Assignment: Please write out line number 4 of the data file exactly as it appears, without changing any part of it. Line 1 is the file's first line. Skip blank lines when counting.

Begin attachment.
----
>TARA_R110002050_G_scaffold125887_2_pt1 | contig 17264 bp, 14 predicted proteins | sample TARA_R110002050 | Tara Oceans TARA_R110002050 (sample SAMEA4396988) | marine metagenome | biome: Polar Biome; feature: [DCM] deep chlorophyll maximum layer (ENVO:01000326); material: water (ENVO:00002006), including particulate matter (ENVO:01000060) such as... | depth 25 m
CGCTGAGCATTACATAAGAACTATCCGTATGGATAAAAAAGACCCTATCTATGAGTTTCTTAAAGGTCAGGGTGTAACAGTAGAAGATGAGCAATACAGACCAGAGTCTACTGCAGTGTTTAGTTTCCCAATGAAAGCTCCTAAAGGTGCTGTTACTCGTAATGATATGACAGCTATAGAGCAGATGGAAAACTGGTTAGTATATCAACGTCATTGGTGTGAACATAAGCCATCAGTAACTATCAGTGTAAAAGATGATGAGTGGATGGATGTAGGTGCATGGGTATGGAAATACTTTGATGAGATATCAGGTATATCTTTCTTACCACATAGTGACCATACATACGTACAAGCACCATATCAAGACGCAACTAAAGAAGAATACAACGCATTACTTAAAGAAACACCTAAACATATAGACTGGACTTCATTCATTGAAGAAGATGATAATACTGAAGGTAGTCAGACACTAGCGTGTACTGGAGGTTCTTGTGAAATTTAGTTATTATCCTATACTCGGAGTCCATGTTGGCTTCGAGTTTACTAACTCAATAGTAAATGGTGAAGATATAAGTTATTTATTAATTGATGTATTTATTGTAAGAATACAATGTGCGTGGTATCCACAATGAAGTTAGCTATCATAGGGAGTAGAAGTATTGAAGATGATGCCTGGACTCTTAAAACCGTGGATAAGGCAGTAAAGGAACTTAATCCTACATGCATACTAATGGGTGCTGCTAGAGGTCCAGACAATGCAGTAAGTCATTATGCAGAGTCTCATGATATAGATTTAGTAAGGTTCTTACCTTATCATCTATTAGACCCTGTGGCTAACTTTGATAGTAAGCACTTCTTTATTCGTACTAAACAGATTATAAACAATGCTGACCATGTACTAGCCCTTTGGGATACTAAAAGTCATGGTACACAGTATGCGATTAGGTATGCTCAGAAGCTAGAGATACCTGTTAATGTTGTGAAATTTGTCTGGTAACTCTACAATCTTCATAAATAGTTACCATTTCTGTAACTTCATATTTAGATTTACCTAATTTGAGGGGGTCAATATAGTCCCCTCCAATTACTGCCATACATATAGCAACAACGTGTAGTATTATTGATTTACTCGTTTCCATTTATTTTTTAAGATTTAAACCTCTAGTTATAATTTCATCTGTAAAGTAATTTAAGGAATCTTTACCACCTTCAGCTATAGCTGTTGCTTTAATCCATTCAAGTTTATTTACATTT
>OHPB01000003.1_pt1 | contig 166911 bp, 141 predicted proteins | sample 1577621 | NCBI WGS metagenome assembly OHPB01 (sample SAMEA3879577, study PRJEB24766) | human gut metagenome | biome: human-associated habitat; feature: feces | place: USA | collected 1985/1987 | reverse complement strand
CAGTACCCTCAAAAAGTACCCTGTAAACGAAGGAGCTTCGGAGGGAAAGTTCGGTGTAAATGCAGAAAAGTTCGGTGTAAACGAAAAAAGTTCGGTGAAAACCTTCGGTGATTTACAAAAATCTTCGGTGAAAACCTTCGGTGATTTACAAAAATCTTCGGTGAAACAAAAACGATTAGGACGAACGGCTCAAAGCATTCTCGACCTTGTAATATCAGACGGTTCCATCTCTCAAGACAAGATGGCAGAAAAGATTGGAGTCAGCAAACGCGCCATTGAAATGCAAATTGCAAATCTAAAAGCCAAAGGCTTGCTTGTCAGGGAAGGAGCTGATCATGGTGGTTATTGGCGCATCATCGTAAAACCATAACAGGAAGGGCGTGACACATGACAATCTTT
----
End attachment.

CAGTACCCTCAAAAAGTACCCTGTAAACGAAGGAGCTTCGGAGGGAAAGTTCGGTGTAAATGCAGAAAAGTTCGGTGTAAACGAAAAAAGTTCGGTGAAAACCTTCGGTGATTTACAAAAATCTTCGGTGAAAACCTTCGGTGATTTACAAAAATCTTCGGTGAAACAAAAACGATTAGGACGAACGGCTCAAAGCATTCTCGACCTTGTAATATCAGACGGTTCCATCTCTCAAGACAAGATGGCAGAAAAGATTGGAGTCAGCAAACGCGCCATTGAAATGCAAATTGCAAATCTAAAAGCCAAAGGCTTGCTTGTCAGGGAAGGAGCTGATCATGGTGGTTATTGGCGCATCATCGTAAAACCATAACAGGAAGGGCGTGACACATGACAATCTTT